Liverpool missed out on the Premier League title by a single point to City in 2018-19, with a defeat to Pep Guardiola's side in January 2019 shortly followed by a run of four draws in six league games.

Having missed out by such a narrow margin last term, Salah urged his team-mates not to take their foot off the gas. 

"I think we just need to focus on each game, we don't have to think now we've won the Premier League," Salah added.

"We have to keep it game by game, that's the only way we can win the Premier League. We struggled last season at the same time, so we have to keep calm and focus on each game."

Jordan Henderson, who saw a second-half shot tipped onto the post by David de Gea, felt Liverpool were good value for their 2-0 victory but also implored his team-mates not to get ahead of themselves.

"When it's 1-0 it's dangerous, we know that from the Spurs game. I feel as though we should've killed the game off earlier with the chances we had, but we kept going, defended well and managed to get the second in the end, which we deserved I think," said Henderson.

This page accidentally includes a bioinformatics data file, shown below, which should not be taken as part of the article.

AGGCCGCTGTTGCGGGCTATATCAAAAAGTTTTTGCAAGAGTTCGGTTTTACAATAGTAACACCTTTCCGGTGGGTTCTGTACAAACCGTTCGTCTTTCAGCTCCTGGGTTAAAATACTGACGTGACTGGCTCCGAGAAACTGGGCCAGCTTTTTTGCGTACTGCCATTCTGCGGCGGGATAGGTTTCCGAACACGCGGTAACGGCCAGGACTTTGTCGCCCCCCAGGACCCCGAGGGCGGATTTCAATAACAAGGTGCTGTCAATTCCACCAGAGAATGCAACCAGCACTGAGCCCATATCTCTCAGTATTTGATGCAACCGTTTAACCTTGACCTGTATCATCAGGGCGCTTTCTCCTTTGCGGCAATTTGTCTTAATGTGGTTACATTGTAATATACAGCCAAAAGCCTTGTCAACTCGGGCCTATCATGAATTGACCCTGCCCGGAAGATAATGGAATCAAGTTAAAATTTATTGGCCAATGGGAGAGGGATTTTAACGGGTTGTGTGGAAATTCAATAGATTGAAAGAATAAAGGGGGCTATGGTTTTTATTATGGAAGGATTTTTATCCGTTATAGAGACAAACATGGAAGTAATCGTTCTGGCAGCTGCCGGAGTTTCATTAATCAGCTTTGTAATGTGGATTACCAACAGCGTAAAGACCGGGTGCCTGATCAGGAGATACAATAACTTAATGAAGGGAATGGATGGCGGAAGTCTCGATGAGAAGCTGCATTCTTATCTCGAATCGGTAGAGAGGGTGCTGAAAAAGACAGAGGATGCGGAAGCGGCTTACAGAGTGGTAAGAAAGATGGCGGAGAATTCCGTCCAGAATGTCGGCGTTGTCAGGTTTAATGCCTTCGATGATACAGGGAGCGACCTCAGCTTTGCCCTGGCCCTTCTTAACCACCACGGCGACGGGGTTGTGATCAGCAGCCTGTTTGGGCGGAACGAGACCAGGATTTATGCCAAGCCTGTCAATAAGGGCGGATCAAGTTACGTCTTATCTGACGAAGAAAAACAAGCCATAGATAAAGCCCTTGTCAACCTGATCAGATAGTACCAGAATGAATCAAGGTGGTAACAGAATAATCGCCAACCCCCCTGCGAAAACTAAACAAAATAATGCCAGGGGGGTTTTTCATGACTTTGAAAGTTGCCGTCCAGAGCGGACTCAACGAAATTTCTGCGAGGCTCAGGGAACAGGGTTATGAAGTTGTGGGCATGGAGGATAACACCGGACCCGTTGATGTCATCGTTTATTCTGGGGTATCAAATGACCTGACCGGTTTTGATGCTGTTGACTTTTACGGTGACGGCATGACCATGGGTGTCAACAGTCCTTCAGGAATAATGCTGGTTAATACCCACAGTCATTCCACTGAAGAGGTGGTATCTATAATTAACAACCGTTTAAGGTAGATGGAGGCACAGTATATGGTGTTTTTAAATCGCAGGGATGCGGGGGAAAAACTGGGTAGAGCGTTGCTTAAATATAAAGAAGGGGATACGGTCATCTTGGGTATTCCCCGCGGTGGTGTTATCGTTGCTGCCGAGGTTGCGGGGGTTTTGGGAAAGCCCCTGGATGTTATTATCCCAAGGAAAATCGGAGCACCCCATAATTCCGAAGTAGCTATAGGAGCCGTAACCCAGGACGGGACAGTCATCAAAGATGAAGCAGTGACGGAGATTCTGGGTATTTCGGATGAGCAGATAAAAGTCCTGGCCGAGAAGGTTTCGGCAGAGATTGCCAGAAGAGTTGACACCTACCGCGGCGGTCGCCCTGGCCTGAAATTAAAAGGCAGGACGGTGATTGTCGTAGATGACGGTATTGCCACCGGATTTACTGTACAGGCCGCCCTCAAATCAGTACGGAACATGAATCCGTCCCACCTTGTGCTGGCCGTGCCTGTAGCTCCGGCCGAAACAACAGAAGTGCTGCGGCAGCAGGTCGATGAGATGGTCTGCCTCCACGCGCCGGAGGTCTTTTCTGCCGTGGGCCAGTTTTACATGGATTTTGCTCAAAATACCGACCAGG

"We're not really thinking about the end again. Why should we change now? Why think about the end of the season? There's still a lot of games left.

"We've taken it by each game for a long time now and it's put us in good stead, so there's no need to change. For us as players it's the next game, the next challenge. United played well at times today but I felt as though we deserved the three points.

"At Liverpool there's always expectation to win and be successful and that hopefully won't change for a very long time."

Liverpool moved 16 points clear at the Premier League summit after Virgil van Dijk and Mohamed Salah secured a deserved 2-0 victory over rivals Manchester United at Anfield.

Second-place Manchester City drew 2-2 with Crystal Palace on Saturday and Liverpool, who still possess a game in hand, took full advantage to tighten their grip at the top and boost their chances of a first league title since 1990.